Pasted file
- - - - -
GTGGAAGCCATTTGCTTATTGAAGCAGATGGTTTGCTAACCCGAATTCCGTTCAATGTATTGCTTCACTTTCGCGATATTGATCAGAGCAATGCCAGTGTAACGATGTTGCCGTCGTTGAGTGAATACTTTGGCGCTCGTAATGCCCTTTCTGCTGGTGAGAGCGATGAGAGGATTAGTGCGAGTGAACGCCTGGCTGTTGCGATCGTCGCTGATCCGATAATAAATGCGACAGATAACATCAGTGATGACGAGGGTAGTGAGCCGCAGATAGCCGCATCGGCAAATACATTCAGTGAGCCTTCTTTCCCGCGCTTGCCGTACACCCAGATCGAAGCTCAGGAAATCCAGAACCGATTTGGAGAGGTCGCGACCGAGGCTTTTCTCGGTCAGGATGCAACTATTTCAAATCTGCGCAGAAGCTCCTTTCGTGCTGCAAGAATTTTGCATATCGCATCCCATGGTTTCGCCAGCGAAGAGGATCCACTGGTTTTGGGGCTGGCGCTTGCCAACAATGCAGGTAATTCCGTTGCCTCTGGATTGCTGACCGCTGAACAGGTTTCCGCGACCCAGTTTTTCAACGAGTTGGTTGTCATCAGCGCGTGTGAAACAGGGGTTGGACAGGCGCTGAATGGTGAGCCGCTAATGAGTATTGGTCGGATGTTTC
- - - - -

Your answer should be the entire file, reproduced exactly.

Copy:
GTGGAAGCCATTTGCTTATTGAAGCAGATGGTTTGCTAACCCGAATTCCGTTCAATGTATTGCTTCACTTTCGCGATATTGATCAGAGCAATGCCAGTGTAACGATGTTGCCGTCGTTGAGTGAATACTTTGGCGCTCGTAATGCCCTTTCTGCTGGTGAGAGCGATGAGAGGATTAGTGCGAGTGAACGCCTGGCTGTTGCGATCGTCGCTGATCCGATAATAAATGCGACAGATAACATCAGTGATGACGAGGGTAGTGAGCCGCAGATAGCCGCATCGGCAAATACATTCAGTGAGCCTTCTTTCCCGCGCTTGCCGTACACCCAGATCGAAGCTCAGGAAATCCAGAACCGATTTGGAGAGGTCGCGACCGAGGCTTTTCTCGGTCAGGATGCAACTATTTCAAATCTGCGCAGAAGCTCCTTTCGTGCTGCAAGAATTTTGCATATCGCATCCCATGGTTTCGCCAGCGAAGAGGATCCACTGGTTTTGGGGCTGGCGCTTGCCAACAATGCAGGTAATTCCGTTGCCTCTGGATTGCTGACCGCTGAACAGGTTTCCGCGACCCAGTTTTTCAACGAGTTGGTTGTCATCAGCGCGTGTGAAACAGGGGTTGGACAGGCGCTGAATGGTGAGCCGCTAATGAGTATTGGTCGGATGTTTC